Daido Moriyama Printing Show at the Tate Modern

Today was the Daido Moriyama Printing Show at Tate Modern and I thankfully was able to get a ticket.  The idea is based on the book Another Country in New York, where Moriyama rented a shop, photocopier, and a silk screen press, and would assemble a copy of the book, in front of you, while you waited.  Every copy of the book was different.  What an amazing idea. Image





This printing show was a chance to create your own signed, limited edition book, called MENU.  There were 60 double images on the wall and each person could select 20 double images and then choose between a choice of two silk screen covers, silver or blue.  The book was assembled while you wait, signed by Moriyama and handed over.  Image


I love books in general, not just photo books, and I’m a huge fan of Moriyama, so this event was particularly thrilling.  I think the process of choosing and ordering the images gave a very different experience and it was a wonderful way to interact with the work.  The photo book is so important to Moriyama’s work and this certainly beat just looking at books through a piece of glass.

While I was considering my own book Moriyama was also choosing images for his own personal copy.  I looked over his shoulder and read a few of his choices.  All colour images.  I settled on mainly black and white, a mixture of Daido’s obsessions, lips, legs, shop fronts.  That sort of thing.  When choosing the book I didn’t quite understand the way it would be ordered as I was a bit hungover.  When I handed over the ticket I mooched around looking at the images.  There were a lot of cameras in there, as you would expect.  When my number was called I walked over as Dadio Moriyama signed the book and passed it on.  I said “thank you,” and he replied, “thank you.”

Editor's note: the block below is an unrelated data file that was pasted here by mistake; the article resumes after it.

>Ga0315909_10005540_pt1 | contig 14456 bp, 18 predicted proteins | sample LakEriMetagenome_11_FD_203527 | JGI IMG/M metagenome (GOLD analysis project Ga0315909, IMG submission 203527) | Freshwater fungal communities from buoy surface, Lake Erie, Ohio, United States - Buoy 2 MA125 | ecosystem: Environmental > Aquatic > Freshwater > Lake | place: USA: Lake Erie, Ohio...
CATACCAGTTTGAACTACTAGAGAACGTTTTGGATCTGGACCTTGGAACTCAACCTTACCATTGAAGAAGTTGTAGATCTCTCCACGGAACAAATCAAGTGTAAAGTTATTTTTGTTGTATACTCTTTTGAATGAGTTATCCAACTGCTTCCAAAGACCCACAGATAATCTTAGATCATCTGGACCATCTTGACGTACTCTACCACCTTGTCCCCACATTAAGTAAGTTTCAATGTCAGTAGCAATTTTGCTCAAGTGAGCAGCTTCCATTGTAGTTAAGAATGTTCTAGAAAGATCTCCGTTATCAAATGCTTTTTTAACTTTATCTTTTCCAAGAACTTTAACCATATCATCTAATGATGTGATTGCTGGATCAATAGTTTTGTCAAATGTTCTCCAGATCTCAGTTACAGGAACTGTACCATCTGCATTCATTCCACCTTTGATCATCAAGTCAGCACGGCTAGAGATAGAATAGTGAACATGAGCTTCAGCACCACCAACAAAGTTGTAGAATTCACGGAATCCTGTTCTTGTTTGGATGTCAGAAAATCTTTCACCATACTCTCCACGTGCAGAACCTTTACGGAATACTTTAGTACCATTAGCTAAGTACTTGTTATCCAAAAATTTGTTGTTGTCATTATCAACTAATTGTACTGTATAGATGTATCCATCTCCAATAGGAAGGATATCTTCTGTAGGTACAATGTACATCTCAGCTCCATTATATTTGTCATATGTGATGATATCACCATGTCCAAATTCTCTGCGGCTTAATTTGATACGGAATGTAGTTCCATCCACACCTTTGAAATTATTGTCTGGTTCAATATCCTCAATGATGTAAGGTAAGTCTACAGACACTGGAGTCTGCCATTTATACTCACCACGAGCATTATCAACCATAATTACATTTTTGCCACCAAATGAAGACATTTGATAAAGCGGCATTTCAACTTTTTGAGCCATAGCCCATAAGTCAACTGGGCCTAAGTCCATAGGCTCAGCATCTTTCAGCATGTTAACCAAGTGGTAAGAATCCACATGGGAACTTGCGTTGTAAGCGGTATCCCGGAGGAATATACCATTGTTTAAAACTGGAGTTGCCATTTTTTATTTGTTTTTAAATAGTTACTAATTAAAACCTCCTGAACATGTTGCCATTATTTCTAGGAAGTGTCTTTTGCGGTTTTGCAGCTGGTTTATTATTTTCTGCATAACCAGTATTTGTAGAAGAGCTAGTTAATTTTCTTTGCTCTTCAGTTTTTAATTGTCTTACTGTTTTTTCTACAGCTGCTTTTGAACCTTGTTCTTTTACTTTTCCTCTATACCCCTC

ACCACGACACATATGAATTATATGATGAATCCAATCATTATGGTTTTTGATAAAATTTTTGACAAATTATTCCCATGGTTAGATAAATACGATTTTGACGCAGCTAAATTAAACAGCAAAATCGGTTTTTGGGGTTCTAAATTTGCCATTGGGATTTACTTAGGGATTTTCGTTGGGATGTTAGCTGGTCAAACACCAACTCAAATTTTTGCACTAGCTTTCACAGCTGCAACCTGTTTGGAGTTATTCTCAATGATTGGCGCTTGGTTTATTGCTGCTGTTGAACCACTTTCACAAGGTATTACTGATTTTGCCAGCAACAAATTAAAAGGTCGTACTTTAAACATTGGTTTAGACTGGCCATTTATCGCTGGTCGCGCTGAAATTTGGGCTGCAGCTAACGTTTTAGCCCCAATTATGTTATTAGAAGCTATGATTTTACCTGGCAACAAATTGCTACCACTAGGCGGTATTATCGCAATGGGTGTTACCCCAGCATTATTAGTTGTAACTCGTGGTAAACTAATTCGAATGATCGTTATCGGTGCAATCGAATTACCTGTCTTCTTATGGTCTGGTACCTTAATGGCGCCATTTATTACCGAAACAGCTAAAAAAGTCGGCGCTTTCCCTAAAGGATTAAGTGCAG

The exhibition is also a must see.  His image making is relentlessly brilliant and it’s also interesting seeing the seminal books, bye bye photography for example, laid out on walls.  It gives the work a bit of a different feel and it’s nice to look at these works in a different way.  Anyway, I’m sure I’ll make a couple of trips to see this as it’s not something that we get too often.  Also, there’s work at the Michael Hoppen Gallery (I think they’re his UK gallery.)




Final note.  The bookshop is packed with loads of Moriyama books.  Form the Record series to Magazine work, to the recent reprint series and they’re also doing two silk screen prints, £225 each, signed.


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